What is the difference between Furniture Repair, Antique Restoration, and Museum Conservation?

Furniture Repair refers to fixing simple breaks, or joints which have come loose. For example, a chair may have become loose and squeaky. This would necessitate taking the chair apart as far as possible, cleaning all the joints, then flooding the joints with glue and clamping-up the chair under pressure.

Antique Restoration refers to the situation where an item has been badly damaged, and/or perhaps stored in less than ideal conditions (such as 3 decades in a shearing shed). New parts may need to be made, a badly damaged finish may need to be stripped off and refinished. If the items require refinishing, RoNZ usually refinishes using Tung Oil and wax. The goal of Restoration is to be able to use your furniture in everyday life. Thus our motto: "Furniture is meant to be used and enjoyed"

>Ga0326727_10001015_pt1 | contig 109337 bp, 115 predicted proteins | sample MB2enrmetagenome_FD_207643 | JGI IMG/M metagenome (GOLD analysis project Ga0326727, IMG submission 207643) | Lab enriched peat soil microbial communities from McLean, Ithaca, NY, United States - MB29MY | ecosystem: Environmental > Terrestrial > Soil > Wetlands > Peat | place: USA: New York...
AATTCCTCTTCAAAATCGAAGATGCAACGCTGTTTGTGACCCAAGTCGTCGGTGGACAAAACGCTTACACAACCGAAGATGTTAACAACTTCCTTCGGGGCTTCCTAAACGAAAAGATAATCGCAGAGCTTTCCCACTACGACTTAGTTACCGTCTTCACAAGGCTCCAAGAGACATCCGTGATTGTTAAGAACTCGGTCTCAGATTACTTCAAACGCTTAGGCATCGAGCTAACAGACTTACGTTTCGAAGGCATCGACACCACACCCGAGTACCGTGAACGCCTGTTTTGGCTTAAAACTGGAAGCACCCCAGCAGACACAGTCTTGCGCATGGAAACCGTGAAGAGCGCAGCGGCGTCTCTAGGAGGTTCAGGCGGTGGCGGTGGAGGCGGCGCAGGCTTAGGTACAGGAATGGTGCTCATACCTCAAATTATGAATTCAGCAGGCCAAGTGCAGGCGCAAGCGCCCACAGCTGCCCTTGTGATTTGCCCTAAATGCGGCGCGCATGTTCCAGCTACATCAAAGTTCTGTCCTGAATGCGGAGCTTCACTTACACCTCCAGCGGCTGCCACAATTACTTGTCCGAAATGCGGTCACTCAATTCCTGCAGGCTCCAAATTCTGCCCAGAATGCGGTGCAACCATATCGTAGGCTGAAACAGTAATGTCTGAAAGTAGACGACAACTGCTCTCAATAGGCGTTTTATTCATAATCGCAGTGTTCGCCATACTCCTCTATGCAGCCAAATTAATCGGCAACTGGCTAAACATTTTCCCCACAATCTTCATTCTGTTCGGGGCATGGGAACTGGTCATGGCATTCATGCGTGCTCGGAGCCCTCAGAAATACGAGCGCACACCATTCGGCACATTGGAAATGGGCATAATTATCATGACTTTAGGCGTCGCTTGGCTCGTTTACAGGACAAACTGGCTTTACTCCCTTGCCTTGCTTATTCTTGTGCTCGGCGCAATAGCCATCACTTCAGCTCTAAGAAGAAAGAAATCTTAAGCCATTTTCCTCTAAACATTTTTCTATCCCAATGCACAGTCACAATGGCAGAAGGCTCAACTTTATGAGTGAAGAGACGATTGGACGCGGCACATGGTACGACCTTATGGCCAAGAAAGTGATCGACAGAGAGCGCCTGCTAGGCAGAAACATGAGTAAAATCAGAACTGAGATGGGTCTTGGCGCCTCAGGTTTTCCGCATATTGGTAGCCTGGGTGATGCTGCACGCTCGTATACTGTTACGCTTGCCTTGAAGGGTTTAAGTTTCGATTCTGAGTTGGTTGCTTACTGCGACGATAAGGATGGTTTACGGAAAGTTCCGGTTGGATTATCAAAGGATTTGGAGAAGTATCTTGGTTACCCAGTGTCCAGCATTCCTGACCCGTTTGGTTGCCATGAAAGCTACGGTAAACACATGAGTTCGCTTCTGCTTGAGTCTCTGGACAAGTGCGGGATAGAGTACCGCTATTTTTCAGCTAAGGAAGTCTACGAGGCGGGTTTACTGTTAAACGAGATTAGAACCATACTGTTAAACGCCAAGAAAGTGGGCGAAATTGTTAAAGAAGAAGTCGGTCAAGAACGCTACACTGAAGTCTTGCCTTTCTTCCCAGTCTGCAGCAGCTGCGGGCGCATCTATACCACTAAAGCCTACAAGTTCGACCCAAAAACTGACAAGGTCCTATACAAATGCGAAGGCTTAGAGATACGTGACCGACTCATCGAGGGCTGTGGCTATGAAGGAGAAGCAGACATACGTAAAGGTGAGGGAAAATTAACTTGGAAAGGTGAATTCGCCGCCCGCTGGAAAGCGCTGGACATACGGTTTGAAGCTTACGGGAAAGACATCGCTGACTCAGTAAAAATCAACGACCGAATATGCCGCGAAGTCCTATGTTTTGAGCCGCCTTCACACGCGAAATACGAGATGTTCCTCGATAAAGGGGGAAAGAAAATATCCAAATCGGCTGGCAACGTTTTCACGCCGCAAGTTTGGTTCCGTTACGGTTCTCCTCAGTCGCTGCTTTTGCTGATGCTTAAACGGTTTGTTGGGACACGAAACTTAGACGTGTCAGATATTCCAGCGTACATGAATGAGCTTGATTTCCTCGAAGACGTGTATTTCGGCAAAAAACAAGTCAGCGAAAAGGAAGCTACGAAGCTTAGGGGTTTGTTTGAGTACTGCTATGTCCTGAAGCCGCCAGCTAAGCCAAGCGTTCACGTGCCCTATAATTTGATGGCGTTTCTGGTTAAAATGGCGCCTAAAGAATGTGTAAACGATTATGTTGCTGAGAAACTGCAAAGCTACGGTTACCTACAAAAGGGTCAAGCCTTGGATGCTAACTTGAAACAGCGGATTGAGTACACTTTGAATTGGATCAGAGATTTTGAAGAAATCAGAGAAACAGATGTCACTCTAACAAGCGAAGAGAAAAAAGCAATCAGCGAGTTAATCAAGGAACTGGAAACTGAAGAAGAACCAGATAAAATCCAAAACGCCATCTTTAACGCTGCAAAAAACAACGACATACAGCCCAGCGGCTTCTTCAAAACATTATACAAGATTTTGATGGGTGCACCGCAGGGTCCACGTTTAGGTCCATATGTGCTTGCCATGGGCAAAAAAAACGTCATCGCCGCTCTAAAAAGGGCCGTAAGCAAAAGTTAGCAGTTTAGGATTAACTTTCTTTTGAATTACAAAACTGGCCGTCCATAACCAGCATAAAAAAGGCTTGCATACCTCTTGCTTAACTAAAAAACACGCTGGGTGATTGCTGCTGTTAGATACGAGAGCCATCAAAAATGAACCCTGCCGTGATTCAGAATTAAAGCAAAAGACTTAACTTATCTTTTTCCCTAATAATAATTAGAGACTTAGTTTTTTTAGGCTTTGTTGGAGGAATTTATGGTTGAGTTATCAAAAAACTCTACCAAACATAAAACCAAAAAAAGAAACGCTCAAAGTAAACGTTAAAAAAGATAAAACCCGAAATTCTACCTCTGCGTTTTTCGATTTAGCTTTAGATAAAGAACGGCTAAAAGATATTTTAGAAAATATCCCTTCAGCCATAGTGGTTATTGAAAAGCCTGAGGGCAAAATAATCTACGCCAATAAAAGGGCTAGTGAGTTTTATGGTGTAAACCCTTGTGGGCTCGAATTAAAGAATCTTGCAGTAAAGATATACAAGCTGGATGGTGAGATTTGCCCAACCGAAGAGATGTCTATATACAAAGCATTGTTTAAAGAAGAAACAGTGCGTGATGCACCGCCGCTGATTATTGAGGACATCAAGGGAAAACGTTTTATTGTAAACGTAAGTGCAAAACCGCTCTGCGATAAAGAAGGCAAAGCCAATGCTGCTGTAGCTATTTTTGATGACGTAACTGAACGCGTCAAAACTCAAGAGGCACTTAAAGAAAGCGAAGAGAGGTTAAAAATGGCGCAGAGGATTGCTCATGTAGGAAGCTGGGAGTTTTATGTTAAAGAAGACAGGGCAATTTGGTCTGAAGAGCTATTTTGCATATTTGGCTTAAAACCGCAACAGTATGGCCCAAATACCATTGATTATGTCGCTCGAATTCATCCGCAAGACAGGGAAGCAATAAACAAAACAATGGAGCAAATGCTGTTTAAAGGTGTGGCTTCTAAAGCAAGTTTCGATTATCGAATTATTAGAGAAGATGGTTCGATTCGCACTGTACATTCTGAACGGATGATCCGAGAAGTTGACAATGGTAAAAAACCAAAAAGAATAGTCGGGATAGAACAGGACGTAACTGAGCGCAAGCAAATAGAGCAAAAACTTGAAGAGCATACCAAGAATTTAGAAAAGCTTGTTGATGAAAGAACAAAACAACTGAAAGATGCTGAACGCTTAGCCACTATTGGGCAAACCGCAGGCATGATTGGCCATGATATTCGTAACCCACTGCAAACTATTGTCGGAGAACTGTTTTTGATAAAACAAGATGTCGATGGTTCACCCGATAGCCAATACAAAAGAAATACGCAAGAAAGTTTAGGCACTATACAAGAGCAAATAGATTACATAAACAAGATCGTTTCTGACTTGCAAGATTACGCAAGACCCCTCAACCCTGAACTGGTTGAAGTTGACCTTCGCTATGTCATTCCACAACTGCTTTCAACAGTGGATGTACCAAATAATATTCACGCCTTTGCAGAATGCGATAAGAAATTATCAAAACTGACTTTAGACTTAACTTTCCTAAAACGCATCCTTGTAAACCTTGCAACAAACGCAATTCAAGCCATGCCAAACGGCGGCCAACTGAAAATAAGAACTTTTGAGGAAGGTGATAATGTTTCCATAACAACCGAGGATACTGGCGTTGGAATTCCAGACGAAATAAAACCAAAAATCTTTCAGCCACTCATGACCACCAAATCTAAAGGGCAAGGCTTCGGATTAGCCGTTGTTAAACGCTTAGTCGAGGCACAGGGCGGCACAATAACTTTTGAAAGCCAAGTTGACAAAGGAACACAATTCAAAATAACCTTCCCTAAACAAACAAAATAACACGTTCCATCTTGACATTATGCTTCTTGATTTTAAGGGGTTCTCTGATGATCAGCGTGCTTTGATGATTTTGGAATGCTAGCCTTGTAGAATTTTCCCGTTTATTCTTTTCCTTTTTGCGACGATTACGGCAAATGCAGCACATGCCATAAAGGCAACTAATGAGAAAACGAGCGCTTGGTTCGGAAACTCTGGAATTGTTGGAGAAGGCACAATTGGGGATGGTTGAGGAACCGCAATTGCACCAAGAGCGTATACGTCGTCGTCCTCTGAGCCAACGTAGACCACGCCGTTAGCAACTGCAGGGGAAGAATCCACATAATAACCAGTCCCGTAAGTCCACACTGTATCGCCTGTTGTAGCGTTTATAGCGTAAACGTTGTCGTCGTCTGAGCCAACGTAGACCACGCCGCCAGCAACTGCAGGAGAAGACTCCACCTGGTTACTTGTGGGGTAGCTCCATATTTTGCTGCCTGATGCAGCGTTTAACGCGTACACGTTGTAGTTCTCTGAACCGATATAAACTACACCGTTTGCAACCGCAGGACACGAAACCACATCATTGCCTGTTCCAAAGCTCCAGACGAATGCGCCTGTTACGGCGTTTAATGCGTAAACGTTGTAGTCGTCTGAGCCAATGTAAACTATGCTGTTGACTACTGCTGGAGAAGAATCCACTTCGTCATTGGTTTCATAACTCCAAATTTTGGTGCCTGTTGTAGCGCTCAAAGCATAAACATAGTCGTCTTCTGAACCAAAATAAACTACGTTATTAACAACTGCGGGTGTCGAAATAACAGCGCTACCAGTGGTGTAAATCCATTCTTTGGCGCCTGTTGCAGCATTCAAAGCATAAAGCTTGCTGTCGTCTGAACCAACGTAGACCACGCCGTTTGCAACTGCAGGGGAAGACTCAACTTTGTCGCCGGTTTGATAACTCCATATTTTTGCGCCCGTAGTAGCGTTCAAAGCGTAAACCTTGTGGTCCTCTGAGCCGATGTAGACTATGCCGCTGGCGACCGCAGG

Museum Conservation is a specialist branch; having a unique set of rules and guidelines. The objective is to maintain the appearance of an item as near as possible to when it was originally made and to store it in such a way as to slow its deterioration. Touching-up damage is preferred to refinishing, which is rarely allowed. Repairs are made as un-intrusively as possible, where appearance over functionality is the rule. Once the work is completed, the items are often kept in archival storage for long periods before being put on display in the museum. In such a situation, chairs and desks are for "looking at and admiring", rather than for sitting down and writing a letter.

The focus of RoNZ Furniture Hospital is to return items to daily usable condition, not merely for looking at or keeping locked away for posterity.

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